WASHINGTON (Reuters) - U.S. Special Counsel Robert Mueller’s office has spent about $3.2 million in the first 4-1/2 months of its investigation into Russian meddling in the 2016 presidential election, the Justice Department revealed in a report on Tuesday.
In addition, the department said that its various offices have also spent another $3.5 million to help assist the probe, though those expenditures would have occurred “irrespective of the existence of the” special counsel’s office.
Although the expenditures that took place between mid-May and Sept. 30 for the special counsel’s operations are relatively low compared with what many had anticipated, they could provide additional fodder for Republicans who have been critical of Mueller’s work.
That money has helped fund 17 attorneys working on the probe, as well as Federal Bureau of Investigation agents, support staff, travel, rent, acquisitions of equipment and other expenses.
The bulk of the spending - $1.7 million - has been on personnel salary and benefits, according to the report.
Some of the attorneys working on the probe were hired from law firms, but many were already on the government payroll and were detailed from their regular Justice Department jobs.
Equipment acquisitions marks the second-highest expense, coming in at more than $733,000, followed by costs for rent and utilities, travel and transportation, and contractual services.
The special counsel’s overall budget has not been made public.
Judicial Watch, a conservative watchdog, last month sued the Justice Department in U.S. District Court in the District of Columbia for a copy of the budget, after seeking it through a Freedom of Information Act request.
In November, several Republicans in the U.S. House of Representatives also introduced a resolution calling on Mueller to resign, saying he never disclosed to Congress the details of a bribery case involving the subsidiary of a Russian company that purchased U.S. uranium mines during his tenure as director of the FBI.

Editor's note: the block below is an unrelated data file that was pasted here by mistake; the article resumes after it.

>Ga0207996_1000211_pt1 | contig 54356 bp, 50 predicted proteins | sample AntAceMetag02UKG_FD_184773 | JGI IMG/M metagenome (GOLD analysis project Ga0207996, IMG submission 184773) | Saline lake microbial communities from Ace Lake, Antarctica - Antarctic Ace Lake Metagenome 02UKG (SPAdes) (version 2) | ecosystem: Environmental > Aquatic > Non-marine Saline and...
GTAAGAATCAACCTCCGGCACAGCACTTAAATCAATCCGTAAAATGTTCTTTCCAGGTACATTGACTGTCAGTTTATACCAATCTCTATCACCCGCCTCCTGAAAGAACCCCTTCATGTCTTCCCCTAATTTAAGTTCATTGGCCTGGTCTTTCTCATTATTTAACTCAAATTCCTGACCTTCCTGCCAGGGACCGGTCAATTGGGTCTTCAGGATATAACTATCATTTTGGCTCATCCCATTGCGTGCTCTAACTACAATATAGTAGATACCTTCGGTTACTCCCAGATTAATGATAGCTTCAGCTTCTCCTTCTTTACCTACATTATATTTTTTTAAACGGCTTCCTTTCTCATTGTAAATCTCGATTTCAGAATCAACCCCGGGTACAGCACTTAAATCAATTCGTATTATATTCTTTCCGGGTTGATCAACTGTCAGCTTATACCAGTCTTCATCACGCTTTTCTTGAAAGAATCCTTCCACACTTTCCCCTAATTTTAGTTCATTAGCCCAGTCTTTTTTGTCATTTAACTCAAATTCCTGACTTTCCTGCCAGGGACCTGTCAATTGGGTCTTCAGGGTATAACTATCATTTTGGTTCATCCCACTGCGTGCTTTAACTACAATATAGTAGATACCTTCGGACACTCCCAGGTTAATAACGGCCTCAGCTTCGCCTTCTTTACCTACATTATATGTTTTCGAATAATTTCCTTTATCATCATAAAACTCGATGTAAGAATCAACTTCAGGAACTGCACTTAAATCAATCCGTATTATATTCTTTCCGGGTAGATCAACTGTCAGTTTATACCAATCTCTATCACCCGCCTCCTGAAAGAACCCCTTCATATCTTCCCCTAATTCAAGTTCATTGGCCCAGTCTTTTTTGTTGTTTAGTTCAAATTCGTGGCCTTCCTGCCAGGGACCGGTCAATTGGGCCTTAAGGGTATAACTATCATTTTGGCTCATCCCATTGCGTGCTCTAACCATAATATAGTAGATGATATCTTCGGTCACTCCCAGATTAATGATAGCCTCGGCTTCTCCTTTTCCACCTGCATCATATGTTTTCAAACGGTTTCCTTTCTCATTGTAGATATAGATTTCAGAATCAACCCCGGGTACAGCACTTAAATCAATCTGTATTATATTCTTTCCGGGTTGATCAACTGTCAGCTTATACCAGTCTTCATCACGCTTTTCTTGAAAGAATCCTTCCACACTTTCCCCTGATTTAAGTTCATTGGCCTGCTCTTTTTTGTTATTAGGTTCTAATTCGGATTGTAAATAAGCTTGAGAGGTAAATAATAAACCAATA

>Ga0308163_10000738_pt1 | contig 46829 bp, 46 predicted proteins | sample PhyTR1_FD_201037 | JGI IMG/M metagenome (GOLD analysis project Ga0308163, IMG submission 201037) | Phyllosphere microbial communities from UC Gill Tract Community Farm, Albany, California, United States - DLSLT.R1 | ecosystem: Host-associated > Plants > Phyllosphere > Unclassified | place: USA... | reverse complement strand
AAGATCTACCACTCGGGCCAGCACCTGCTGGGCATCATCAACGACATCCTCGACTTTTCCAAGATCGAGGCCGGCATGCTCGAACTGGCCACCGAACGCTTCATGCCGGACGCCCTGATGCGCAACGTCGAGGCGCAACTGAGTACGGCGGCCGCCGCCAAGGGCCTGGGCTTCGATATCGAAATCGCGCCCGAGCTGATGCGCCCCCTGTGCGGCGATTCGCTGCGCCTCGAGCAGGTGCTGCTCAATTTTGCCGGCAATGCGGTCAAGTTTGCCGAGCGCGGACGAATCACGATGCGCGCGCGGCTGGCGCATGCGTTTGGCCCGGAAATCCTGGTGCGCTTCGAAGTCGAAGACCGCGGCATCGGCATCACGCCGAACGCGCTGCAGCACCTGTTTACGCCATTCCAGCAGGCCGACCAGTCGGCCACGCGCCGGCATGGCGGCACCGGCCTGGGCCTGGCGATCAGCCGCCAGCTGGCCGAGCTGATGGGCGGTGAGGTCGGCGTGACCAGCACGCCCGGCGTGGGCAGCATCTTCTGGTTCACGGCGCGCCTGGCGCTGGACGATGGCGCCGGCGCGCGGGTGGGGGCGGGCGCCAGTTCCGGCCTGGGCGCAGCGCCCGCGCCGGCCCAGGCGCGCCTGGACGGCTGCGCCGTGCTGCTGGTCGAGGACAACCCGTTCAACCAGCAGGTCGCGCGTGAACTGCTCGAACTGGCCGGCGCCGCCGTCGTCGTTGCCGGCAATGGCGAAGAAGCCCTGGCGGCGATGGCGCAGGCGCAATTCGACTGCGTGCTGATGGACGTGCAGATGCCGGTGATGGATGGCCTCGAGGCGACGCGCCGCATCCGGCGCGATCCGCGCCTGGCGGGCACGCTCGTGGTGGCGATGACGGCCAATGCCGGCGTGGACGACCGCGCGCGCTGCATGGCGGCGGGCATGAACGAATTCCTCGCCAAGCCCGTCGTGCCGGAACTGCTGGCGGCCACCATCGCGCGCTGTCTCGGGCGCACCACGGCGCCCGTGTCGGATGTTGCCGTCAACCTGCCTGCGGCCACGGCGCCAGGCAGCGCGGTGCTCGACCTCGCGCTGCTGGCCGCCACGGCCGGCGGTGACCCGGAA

Florida Congressman Matt Gaetz, a member of the House Judiciary Committee who drafted the measure, conceded Tuesday that the dollar figure is relatively low, but said he remains concerned that Mueller’s investigation is still a waste.
“The cost of the Mueller investigation is far more than dollars and cents,” he told Reuters in an interview.
“This investigation is impairing the legitimate conduct of the legitimately elected President of the United States.”
Senator Dianne Feinstein, the top Democrat on the Senate Judiciary Committee, issued a statement calling Mueller’s spending “entirely reasonable.”
Since the probe began in May, the special counsel has charged four people, two of whom have pleaded guilty.
The combined $6.7 million spent by Mueller’s office and other offices supporting his investigation only covers the special counsel’s investigation, not the various congressional investigations of Russia’s meddling in the election.
Mueller’s next expense report is due at the end of March.
Reporting by Sarah N. Lynch and Karen Freifeld; editing by Marguerita Choy and Jonathan Oatis